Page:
This is a topic with which I am uncomfortably familiar. In 2009, I had colon surgery. The precipitating event would have been comical if had not nearly killed me.
I had an old Chevy pickup I had driven out into the country. I was about 3 miles (5 km) from town when not just one but two of its tires went flat. My cell phone battery was dead, so I started walking into town. This being Texas and the early summer, it was clear, humid, and about 104 degrees F (40 degrees C). I didn't have any water.
Before I got to a service station, I passed a Dairy Queen. I was dehydrated. I had a huge glass of ice water. Then I had (I know, I know, it's horrible fast food, but it was delicious and I was famished and hot and tired) an ice cream treat called a Blizzard. I got the truck taken care of and I got back to my apartment. Then I had the worst pain I had ever had in my life.
What turned out to have happened, I found out in the hospital three days later, was that the cold mass of ice cream and ice water hit my intestines while I was dehydrated. The artery going to the left side of my colon had "low flow" and the cold reduced blood circulation even more. I didn't know it at the time, but I have a clotting disorder (my body doesn't use folic acid properly, so I make more clots), and clot stopped circulation to the left side of my colon altogether.
The temperature of what you eat, not just the fiber content of what you eat, also affects what you later feel in your colon.
Usually, this sequence of events is fatal. It most commonly happens in (1) people running marathons on hot summer days who drink too much ice water and (2) people over the age of 80 who have coronary artery disease. Because I had eaten a kale salad earlier in the day, my gut was full of stool, and the usual treatment, an emergency colostomy, would have led to a slow and painful death from gangrene a few days later. The doctors gave me blood thinners, and three kinds of IV antibiotics, and a saline (actually potassium chloride, not sodium chloride) drip, and hoped for the best.
Unlike 90 percent of people who have this problem, I lived, and I didn't have to have a colostomy. I was a very lucky man. It was a long time before I could eat normally, however.
For a week, the very idea of eating disgusted me. I recall telling my nurses the IV was fine, I never wanted to eat again. After my colon biopsy, about the fourth day, I had a little Jell-O (gelatin) and brother. On the sixth day, a friend brought me a breakfast sandwich from Whataburger (I know, I know, the health expert eats fast food, but it was kind of a special occasion and there was a limited number of things on my permitted foods list), and I walked on my own power out of the hospital.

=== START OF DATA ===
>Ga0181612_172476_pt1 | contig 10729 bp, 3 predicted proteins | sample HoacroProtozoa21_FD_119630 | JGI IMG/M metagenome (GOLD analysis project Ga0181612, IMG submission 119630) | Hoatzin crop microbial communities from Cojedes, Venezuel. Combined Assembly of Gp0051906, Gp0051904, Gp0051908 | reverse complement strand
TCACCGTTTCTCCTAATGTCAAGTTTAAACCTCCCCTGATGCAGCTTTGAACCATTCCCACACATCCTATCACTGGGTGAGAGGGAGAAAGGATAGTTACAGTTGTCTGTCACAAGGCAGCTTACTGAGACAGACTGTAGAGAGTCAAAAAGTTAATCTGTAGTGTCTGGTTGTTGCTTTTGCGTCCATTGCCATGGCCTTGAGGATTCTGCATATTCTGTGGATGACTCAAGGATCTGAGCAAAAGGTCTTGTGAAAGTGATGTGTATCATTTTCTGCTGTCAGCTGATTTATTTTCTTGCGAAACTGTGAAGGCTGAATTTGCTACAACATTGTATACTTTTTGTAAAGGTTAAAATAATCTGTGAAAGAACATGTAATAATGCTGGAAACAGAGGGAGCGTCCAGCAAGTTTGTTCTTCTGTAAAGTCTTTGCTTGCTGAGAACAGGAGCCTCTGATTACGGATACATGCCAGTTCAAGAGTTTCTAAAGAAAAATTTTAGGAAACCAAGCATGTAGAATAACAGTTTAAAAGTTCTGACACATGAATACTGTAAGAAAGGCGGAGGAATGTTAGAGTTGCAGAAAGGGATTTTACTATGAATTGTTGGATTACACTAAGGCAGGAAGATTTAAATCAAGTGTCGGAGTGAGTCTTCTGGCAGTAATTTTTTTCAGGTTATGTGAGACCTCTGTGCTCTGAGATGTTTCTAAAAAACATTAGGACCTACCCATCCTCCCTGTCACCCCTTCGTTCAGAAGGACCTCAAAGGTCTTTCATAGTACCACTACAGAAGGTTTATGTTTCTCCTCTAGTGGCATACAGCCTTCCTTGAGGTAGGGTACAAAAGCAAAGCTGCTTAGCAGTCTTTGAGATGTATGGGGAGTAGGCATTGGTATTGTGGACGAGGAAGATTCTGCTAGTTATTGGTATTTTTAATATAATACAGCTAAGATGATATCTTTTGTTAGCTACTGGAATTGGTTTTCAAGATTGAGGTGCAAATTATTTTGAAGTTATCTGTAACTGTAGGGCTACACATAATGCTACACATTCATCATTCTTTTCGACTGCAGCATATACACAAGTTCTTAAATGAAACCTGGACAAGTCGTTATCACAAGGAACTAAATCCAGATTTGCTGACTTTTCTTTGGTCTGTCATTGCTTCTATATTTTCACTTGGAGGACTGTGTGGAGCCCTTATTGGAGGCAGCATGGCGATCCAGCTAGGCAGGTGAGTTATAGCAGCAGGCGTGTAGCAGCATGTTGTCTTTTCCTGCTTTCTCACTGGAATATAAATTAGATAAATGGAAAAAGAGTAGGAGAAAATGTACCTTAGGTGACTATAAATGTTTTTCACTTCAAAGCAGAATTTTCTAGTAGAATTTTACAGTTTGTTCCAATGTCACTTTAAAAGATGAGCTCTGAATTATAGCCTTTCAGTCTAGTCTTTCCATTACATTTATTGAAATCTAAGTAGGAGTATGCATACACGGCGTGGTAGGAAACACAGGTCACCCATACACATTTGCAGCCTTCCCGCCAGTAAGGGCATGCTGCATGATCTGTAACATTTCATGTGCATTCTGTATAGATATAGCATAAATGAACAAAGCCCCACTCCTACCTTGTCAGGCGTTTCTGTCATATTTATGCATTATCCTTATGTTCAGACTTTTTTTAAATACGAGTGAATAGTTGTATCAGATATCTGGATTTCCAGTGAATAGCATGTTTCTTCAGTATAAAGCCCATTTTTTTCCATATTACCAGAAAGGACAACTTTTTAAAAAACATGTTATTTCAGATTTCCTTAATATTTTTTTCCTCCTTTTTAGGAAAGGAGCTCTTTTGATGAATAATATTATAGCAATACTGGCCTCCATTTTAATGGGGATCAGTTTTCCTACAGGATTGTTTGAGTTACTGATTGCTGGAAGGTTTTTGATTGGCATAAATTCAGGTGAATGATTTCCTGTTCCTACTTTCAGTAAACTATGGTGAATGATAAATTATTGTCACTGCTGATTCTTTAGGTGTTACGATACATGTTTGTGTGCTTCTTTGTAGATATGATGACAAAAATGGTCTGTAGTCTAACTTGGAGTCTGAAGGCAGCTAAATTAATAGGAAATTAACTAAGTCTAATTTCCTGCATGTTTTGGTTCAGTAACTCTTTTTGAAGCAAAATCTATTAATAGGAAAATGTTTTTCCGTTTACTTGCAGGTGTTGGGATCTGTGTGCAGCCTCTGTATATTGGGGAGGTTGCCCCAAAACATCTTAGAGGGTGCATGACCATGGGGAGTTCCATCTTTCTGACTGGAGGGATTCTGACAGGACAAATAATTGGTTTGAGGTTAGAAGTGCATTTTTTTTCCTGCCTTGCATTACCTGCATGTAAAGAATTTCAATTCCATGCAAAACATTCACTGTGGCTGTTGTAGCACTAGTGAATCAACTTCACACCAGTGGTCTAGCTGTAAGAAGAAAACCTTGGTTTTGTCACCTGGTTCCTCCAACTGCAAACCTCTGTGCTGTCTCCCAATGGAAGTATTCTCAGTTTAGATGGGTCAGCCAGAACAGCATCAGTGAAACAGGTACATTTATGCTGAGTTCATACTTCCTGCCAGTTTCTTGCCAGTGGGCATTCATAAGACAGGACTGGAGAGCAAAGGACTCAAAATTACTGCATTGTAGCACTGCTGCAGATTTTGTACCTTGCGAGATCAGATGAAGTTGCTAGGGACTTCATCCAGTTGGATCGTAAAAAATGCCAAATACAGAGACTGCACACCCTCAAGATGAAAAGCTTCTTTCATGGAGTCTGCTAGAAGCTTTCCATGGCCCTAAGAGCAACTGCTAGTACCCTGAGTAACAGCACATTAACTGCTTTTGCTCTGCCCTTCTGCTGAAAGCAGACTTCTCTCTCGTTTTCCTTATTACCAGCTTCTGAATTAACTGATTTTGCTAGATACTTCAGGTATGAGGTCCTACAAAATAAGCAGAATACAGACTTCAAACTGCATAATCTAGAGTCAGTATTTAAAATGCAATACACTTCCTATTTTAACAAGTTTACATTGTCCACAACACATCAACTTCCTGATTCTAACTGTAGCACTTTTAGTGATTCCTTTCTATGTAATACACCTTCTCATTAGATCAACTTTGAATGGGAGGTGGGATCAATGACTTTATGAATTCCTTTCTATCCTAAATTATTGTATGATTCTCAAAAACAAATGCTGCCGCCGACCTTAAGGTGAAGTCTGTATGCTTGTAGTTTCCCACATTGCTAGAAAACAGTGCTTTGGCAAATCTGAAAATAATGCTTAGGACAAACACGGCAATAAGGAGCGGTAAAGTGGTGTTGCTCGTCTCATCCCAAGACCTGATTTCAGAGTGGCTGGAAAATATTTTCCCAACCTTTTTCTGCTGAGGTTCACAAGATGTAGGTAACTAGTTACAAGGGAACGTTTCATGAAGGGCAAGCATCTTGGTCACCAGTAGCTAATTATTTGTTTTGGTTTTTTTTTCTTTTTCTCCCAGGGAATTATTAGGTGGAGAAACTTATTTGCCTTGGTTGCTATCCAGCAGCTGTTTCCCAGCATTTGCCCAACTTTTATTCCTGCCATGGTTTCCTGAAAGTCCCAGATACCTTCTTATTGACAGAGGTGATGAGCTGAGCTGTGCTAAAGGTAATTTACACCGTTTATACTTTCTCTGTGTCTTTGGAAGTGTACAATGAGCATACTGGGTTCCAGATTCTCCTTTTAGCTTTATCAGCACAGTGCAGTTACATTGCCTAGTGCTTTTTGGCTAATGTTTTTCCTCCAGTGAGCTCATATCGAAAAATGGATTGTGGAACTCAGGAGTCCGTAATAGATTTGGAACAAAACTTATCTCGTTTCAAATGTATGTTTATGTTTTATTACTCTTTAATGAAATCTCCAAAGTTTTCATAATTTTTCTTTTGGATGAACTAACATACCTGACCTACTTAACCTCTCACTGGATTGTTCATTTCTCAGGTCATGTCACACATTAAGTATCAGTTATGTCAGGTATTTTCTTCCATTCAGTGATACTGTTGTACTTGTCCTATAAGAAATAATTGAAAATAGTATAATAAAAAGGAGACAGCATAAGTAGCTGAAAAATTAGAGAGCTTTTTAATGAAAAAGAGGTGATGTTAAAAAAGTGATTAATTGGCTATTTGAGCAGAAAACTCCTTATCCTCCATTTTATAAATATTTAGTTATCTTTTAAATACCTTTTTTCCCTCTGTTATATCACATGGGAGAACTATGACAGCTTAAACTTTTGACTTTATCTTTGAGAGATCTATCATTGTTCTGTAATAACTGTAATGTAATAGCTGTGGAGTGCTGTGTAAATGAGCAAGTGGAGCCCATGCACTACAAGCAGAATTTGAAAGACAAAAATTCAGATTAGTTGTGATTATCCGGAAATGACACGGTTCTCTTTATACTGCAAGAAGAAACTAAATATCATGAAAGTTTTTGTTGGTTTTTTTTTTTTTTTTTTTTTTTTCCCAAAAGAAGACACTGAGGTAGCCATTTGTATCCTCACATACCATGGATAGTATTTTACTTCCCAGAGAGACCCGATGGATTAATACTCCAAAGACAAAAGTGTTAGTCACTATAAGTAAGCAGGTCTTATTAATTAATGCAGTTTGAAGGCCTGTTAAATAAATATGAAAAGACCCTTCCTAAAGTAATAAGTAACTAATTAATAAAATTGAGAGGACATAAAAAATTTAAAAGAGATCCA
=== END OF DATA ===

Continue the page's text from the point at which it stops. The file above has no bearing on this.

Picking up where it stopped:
I had to go back to the hospital 16 times for dehydration over the next four months. Water, it turned out, just wasn't enough to stay hydrated. Mineral water or even tap water with a pinch of salt would work, but not plain water.
It was years before I ate either kale or ice cream again. Even things like potatoes and carrots were too high in fiber at first. I could have meat broths, fall-off-the-bone tender meat, and "boiled to death" green vegetables without inviting abdominal pain for about a year.
Part of the problem, I realize in retrospect, was that being on three IV antibiotics, while probably saving my life, also wiped out the bacteria in my colon. I no longer had the bacteria that break down fiber so it passes easily out with the stool. The probiotic bacteria in yogurt weren't enough. I had to get all the other hundreds of strains of bacteria most of us have all the time from eating raw foods, but my gut could only take small amounts of raw foods at any given time. Six years later, I'm still not entirely back to normal, although that awful, painful urgent diarrhea I'd have the first year or two is now a far less common event.
It's not a good idea to avoid protein foods. If you have colon problems, you are one of those relatively rare people at real risk for protein deficiencies. When I was in the hospital, a college (American) football player also could not eat for several days; because he had just 4 percent body fat, his body broke down muscle, and he now has a permanent limp even though it was his colon that was injured. Eat meat. If you are a vegan for ethical reasons, pay attention to protein, and then to fat. If you go on a weight-loss diet and you start experiencing constipation, stop. You may be doing serious injury to your colon.
Don't start off with lots of salad as your well-intentioned and ill-informed friends may suggest. Eat yogurt. Eat pickles (also sources of probiotic bacteria) and fermented foods like sauerkraut and kimchi and miso. Then eat the vegetables and fruits, cooked at first, then small amounts of raw plant foods.
After colon injury or colon surgery, you may find that the foods that used to taste good now taste horrible. That's because you have a sense of taste in your lower digestive tract, not just in your tongue, and it's changed. You can even have gluten sensitivity that you did not have before, or a sensitivity to a combination of soy and wheat that you did not have before. You may not be able to handle dairy products as well as before. You may become very, very sensitive to stimulants. Coffee may make you feel uncomfortable. Methamphetamines may kill you.
Eat small portions of a few foods at first, and only gradually expand your diet selection. Getting over colectomy, colostomy, and ischemic colitis takes time, but it is possible if you go slow.
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